For years, eBay has trumpeted the use of gallery as a means of increasing conversion and providing a better buyer experience, and many sellers have agreed, well today eBay appears to be putting their money where their mouth is. Here is what Phillip Justus had to say:
"I have great news for you! Based on the success of our last Listing with Gallery promotion on 8/15, we are running a similar promotion for the entire month of September. Like the last promotion, if you buy Gallery and start your Auction-style or Fixed Price listings at $9.99 or less, we're going to give you the insertion fee for FREE. In addition, for items with a starting price of $10 or more, you'll save 25% off the listing fee (up to $1.20 per listing!).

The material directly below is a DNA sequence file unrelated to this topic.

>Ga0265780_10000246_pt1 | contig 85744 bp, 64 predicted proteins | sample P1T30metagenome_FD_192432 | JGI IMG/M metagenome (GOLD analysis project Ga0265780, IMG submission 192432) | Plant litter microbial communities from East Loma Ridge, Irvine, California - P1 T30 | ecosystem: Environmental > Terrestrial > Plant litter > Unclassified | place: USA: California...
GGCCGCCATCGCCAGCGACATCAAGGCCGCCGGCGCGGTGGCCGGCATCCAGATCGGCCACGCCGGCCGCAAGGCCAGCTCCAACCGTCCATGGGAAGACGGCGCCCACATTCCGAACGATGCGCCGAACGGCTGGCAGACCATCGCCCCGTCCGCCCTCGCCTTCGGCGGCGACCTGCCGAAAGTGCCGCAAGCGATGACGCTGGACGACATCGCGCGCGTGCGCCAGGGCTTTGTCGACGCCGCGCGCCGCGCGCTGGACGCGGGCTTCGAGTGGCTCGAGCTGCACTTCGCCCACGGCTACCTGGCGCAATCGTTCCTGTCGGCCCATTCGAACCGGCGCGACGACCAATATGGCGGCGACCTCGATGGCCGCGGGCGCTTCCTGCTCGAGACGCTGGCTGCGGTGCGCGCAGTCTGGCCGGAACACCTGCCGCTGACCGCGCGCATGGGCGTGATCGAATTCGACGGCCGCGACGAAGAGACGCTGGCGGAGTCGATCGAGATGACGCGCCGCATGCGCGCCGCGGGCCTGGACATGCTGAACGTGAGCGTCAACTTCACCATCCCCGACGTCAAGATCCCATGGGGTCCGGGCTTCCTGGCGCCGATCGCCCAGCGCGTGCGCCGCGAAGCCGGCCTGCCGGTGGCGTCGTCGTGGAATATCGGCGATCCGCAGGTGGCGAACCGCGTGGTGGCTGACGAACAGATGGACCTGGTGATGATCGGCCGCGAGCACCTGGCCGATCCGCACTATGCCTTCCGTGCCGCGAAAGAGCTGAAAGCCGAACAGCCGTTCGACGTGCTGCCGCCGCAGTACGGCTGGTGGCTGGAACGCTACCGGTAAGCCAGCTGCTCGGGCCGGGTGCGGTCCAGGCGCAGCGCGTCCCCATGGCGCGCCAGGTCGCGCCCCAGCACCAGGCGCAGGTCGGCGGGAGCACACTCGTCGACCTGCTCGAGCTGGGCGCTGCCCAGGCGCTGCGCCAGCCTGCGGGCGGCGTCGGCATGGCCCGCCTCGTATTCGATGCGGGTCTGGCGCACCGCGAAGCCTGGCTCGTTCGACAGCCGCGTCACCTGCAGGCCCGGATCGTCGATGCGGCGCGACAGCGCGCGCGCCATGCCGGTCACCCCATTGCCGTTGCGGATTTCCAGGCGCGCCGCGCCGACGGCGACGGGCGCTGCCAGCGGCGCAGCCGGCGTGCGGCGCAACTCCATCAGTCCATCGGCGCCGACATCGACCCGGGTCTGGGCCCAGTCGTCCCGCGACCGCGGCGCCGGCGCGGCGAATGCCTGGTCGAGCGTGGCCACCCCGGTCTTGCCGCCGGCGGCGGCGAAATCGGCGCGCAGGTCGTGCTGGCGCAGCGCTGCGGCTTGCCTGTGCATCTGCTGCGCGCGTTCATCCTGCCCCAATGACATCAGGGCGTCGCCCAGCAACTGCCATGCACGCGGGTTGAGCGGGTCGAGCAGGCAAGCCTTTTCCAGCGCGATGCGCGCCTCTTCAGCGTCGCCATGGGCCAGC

But wait – there's more! This promotion runs from August 29 to September 30. That means significant savings for our sellers who will be able to take advantage of this promotion for an entire MONTH! (Read here for more promotion details.)"If you've never used Gallery before this would definitely be the time to test it. Just be aware that your total cost will increase in two price ranges:
- $10 - $24.99 - You will pay .20 cents more to add gallery
- $25 - $49.99 - You will pay .05 cents more to add gallery
- $.01 - $.99 - You save $.20 cents per listing
- $1 - $9.99 - You save $.40 cents per listing
- $10 - $24.99 - You save $.15 cents per listing
- $25 - $49.99 - You save $.30 cents per listing
- $50 - $199.99 - You save $.60 cents per listing
- $200 - $499.99 - You save $.90 cents per listing
- $500 - Up - You save $1.20 per listing
Remember eBay will launch Best Match in September and I'm sure use of Gallery is part of the criteria so if you were considering not taking part in this promo, you might reconsider to give your listings the best shot at being seen.